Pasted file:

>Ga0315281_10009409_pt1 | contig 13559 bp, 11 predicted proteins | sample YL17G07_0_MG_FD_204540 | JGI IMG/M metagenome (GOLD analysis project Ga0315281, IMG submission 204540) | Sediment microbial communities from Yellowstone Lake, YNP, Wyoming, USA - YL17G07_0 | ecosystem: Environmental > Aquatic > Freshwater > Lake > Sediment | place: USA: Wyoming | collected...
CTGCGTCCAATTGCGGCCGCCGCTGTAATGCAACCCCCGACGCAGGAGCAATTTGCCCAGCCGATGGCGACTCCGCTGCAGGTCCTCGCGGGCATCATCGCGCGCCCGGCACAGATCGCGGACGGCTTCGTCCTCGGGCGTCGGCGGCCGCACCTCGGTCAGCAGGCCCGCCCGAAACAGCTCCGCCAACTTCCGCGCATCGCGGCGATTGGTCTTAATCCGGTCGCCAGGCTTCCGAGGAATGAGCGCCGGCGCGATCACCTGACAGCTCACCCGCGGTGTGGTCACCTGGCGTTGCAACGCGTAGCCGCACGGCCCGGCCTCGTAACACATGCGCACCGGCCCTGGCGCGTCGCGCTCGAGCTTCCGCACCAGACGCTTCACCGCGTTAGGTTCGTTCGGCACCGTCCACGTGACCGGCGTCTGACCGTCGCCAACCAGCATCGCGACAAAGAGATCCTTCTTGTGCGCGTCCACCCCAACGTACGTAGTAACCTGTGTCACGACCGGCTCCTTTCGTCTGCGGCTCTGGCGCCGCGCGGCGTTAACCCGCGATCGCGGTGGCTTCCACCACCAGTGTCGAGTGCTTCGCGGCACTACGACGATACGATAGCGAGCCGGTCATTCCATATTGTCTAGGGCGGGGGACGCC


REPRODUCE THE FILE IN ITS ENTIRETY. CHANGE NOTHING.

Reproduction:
>Ga0315281_10009409_pt1 | contig 13559 bp, 11 predicted proteins | sample YL17G07_0_MG_FD_204540 | JGI IMG/M metagenome (GOLD analysis project Ga0315281, IMG submission 204540) | Sediment microbial communities from Yellowstone Lake, YNP, Wyoming, USA - YL17G07_0 | ecosystem: Environmental > Aquatic > Freshwater > Lake > Sediment | place: USA: Wyoming | collected...
CTGCGTCCAATTGCGGCCGCCGCTGTAATGCAACCCCCGACGCAGGAGCAATTTGCCCAGCCGATGGCGACTCCGCTGCAGGTCCTCGCGGGCATCATCGCGCGCCCGGCACAGATCGCGGACGGCTTCGTCCTCGGGCGTCGGCGGCCGCACCTCGGTCAGCAGGCCCGCCCGAAACAGCTCCGCCAACTTCCGCGCATCGCGGCGATTGGTCTTAATCCGGTCGCCAGGCTTCCGAGGAATGAGCGCCGGCGCGATCACCTGACAGCTCACCCGCGGTGTGGTCACCTGGCGTTGCAACGCGTAGCCGCACGGCCCGGCCTCGTAACACATGCGCACCGGCCCTGGCGCGTCGCGCTCGAGCTTCCGCACCAGACGCTTCACCGCGTTAGGTTCGTTCGGCACCGTCCACGTGACCGGCGTCTGACCGTCGCCAACCAGCATCGCGACAAAGAGATCCTTCTTGTGCGCGTCCACCCCAACGTACGTAGTAACCTGTGTCACGACCGGCTCCTTTCGTCTGCGGCTCTGGCGCCGCGCGGCGTTAACCCGCGATCGCGGTGGCTTCCACCACCAGTGTCGAGTGCTTCGCGGCACTACGACGATACGATAGCGAGCCGGTCATTCCATATTGTCTAGGGCGGGGGACGCC